The Navy envisions a family of unmanned systems that will be the backbone of a future fleet of netted “attritable” platforms that will provide lower-cost options compared to manned surface combatants like the Arleigh Burke-class destroyer or the new FFG(X) frigate program.


RELATED: Defense News: Congress Skeptical of Navy’s Unmanned Vessel Plans





U.S. Denounces China’s Claims to South China Sea  

The Trump administration rejected China’s expansive maritime claims in the South China Sea, reversing a previous policy of not taking sides in such disputes and escalating tensions with Beijing on yet another front. The move aligns the U.S. with a 2016 ruling by a United Nations tribunal that found China’s claims to waters also contested by the Philippines were unlawful. It’s meant to push back against what the U.S. sees as an intensifying Chinese campaign to dominate the resource-rich South China Sea and smaller nations in the region. “We are making clear: Beijing’s claims to offshore resources across most of the South China Sea are completely unlawful, as is its campaign of bullying to control them,” Secretary of State Michael Pompeo said in a statement Monday.


In the past, the U.S. largely limited itself to calling for ensuring “freedom of navigation” in the contested waterway, which is critical for global trade routes, while stopping short of taking a position on specific claims. China has proceeded nonetheless, engaging in a years-long campaign to build bases and other outposts on shoals, reefs and rock outcroppings as a way of deepening its claims. China on Tuesday said the U.S. statement “neglected the history and facts” around issues concerning the South China Sea.




Small US Offshore Windfarm with Big Impact

While it only has two 6 MW turbines, the Coastal Virginia Offshore Wind pilot project will lay the foundation for the largest offshore windfarm in North America. US utility Dominion Energy completed installation of the two-turbine, 12-MW Coastal Virginia Offshore Wind (CVOW) pilot project 43 km off Virginia Beach in June. CVOW is the first offshore windfarm to be approved by the US Bureau of Ocean Energy Management (BOEM) and installed in federal waters, and the second built in the US. Block Island Windfarm in Rhode Island, with 30 MW of capacity, was the first offshore windfarm in the US.


Former Excelerate Executives Plan Galveston LNG Bunkering Port

Houston-based Pilot LNG has filed regulatory applications to develop Galveston LNG Bunker Port. Located on Pelican Island, the facility infrastructure will be designed around floating LNG (FLNG) technology to be engineered and constructed by Pilot LNG’s partner, Wison Offshore & Marine. As international regulators tighten emissions standards, the maritime industry is increasingly turning towards LNG as the marine fuel to comply.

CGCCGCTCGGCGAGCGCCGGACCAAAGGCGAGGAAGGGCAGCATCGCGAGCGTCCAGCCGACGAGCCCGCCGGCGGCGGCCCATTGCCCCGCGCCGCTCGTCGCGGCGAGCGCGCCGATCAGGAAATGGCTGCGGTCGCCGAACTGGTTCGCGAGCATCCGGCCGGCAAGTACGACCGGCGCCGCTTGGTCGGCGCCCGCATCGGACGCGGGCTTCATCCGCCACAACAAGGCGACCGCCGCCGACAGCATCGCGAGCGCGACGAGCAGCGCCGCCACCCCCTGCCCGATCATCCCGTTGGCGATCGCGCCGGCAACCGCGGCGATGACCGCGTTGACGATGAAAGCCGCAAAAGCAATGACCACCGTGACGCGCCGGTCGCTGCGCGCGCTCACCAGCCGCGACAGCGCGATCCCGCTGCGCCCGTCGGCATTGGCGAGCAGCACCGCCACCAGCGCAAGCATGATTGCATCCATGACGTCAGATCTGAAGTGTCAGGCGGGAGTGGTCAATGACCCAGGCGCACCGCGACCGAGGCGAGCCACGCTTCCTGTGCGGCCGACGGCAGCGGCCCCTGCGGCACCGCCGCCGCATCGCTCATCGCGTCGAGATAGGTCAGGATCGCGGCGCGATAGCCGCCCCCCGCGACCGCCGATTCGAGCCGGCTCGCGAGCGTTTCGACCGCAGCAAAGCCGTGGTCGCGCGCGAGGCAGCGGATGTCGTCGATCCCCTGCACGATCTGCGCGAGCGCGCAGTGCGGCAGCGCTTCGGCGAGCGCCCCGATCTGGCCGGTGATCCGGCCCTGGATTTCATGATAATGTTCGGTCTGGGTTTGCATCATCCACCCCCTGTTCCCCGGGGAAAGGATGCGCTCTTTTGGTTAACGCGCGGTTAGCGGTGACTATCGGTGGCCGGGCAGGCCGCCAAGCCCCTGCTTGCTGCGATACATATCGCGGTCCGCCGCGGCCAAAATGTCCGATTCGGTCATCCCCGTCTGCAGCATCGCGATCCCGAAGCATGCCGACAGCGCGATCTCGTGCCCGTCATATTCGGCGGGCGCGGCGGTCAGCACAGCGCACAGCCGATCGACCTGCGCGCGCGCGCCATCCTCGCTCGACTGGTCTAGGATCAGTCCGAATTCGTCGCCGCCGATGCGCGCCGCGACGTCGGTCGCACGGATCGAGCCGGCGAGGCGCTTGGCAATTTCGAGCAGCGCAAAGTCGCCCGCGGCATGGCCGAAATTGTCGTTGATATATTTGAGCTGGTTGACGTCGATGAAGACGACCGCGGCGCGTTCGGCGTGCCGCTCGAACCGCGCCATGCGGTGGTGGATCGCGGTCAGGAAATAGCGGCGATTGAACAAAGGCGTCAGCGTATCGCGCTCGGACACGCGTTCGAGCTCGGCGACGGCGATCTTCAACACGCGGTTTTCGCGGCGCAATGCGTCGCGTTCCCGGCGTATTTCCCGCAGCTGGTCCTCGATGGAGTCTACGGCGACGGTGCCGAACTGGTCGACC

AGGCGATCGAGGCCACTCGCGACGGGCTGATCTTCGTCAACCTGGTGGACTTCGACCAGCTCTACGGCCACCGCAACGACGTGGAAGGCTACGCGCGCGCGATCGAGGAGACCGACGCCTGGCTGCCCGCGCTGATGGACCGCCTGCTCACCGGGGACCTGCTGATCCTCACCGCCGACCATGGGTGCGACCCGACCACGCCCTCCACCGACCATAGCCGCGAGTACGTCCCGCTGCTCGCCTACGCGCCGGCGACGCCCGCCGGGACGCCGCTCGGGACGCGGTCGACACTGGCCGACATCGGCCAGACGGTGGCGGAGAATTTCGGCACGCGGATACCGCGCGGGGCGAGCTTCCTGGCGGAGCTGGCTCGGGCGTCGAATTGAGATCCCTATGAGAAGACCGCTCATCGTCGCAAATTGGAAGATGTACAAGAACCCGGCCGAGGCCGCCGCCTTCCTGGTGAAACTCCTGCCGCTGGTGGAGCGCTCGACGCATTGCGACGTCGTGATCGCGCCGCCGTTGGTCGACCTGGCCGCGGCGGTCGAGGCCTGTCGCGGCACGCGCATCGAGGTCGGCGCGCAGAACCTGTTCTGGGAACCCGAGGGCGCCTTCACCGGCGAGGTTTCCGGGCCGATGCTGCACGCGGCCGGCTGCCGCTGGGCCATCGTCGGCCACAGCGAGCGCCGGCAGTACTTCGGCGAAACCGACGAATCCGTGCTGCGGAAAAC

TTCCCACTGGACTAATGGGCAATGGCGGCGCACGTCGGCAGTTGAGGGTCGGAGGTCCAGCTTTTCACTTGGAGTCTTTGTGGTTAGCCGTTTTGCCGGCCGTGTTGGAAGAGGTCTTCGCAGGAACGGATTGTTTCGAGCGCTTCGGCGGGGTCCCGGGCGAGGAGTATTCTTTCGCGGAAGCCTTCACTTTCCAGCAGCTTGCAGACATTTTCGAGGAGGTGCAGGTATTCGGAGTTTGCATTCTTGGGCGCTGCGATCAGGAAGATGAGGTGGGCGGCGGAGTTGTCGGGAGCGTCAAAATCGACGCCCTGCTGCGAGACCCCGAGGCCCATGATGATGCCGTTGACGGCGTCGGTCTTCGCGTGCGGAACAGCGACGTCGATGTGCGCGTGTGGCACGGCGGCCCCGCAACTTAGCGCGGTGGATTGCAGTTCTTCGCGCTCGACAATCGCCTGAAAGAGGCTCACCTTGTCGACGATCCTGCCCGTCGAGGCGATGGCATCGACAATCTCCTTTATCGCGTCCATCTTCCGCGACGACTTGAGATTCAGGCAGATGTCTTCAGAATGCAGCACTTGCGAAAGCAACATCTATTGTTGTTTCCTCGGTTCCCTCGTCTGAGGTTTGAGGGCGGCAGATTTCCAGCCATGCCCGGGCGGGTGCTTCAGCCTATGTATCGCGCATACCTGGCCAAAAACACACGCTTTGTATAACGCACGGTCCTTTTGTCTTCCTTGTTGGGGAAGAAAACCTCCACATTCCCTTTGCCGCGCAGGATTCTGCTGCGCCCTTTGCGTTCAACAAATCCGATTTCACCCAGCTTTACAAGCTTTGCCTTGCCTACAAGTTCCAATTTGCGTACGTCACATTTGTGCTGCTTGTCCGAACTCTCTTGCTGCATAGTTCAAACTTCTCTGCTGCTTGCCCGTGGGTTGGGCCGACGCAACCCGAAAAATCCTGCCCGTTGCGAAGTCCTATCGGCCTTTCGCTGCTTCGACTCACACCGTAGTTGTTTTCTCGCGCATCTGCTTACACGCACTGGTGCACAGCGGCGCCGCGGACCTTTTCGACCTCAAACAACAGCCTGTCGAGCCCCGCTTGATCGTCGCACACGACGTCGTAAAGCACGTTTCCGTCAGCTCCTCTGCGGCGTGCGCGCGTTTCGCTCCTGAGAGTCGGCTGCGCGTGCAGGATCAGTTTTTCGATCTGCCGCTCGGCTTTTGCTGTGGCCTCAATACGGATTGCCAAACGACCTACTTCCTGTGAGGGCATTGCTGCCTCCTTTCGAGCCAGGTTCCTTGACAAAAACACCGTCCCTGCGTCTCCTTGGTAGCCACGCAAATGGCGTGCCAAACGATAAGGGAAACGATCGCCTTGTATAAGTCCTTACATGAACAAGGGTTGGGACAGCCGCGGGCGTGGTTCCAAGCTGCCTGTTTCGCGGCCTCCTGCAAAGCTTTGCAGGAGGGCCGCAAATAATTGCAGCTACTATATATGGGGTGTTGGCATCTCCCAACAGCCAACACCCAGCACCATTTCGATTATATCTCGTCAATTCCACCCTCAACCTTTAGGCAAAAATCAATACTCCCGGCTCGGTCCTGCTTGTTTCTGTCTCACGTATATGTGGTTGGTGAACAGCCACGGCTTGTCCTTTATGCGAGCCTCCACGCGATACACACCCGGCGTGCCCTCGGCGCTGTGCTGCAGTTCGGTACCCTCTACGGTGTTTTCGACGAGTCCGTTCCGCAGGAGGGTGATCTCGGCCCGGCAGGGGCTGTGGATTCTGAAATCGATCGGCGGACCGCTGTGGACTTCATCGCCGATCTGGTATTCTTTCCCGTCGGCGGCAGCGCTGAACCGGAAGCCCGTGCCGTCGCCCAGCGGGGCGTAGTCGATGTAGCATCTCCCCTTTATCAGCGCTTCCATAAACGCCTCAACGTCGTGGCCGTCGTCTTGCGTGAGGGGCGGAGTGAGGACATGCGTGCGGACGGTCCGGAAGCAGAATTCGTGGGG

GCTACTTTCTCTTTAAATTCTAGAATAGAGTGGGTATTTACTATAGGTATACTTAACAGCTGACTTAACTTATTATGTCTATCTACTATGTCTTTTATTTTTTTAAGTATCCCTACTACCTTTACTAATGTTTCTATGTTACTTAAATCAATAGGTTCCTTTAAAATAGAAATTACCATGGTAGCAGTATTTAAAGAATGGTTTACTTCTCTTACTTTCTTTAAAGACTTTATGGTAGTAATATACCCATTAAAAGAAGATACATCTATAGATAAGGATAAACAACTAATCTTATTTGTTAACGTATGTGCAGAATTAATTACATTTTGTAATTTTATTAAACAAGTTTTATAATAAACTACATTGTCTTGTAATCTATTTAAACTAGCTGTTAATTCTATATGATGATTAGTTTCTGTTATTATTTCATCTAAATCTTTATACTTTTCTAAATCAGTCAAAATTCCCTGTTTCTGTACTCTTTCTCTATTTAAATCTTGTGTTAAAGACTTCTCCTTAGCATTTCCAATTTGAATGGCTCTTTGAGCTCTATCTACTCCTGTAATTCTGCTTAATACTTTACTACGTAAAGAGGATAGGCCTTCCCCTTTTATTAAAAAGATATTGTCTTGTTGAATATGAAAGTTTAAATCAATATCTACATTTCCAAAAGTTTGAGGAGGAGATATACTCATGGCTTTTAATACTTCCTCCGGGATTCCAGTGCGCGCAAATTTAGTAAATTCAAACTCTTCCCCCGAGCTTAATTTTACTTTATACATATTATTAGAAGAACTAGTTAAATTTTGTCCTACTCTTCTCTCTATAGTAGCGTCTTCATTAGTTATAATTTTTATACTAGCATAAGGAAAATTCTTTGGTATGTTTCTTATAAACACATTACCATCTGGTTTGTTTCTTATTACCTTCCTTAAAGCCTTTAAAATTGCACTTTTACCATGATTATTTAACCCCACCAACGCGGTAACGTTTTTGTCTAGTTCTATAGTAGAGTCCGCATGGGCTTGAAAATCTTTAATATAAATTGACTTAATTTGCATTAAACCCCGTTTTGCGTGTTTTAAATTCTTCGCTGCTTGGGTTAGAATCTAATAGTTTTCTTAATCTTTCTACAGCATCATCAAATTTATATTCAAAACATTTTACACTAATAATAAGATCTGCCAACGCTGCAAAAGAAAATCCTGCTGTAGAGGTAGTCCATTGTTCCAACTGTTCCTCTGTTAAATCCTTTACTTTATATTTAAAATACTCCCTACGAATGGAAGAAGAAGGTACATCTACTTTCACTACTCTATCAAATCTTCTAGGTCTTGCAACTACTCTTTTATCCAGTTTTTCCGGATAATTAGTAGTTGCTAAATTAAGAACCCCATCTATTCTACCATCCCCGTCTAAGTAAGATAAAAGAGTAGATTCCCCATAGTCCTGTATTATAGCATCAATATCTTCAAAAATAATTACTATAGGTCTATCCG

Trump Backed off Shipping Reform under Political Pressure, Former Advisers Claim

President Trump bowed to political and industry pressure by abandoning reform of the controversial Jones Act shipping rule, according to officials who were present at the time and dislike the decision. The dispute over the century-old law became a flashpoint in the bigger battle within the administration between the free trade contingent and those who want to protect domestic industries from foreign competition. The law requires goods shipped between American ports to be transported on ships built, owned, and operated by American citizens. To those in favor of reform, it's an antiquated barrier to the free flow of goods among countries that makes things more expensive for people in the United States. But defenders argue that it is critical to maintaining the domestic shipbuilding industry and protecting national security. READ MORE




CDC Extends Cruise Ship No Sail Order through September 2020

With cases of COVID-19 growing exponentially across the United States, and especially in the southern states that host many cruises, it came as little surprise that the Centers for Disease Control and Prevention (CDC) today announced the extension of its No Sail Order for cruise ships through September 30, 2020. As with the prior order announced in April, the current revision suspends passenger operations on cruise ships with a capacity to carry at least 250 passengers in waters subject to U.S. jurisdiction.


Keel Laid at Bay Ship for LNG Bunker Barge

Last month, Fincantieri Bay Shipbuilding and Polaris New Energy held a keel laying to mark the start of construction of an LNG bunker barge. The barge, Clean Canaveral, will be part of an articulated tug-barge unit that will initially operate along the U.S. East Coast, providing LNG bunkering solutions to NorthStar Midstream’s customers. 



If you have any questions, please do not hesitate to contact Paula Zorensky on the SCA staff.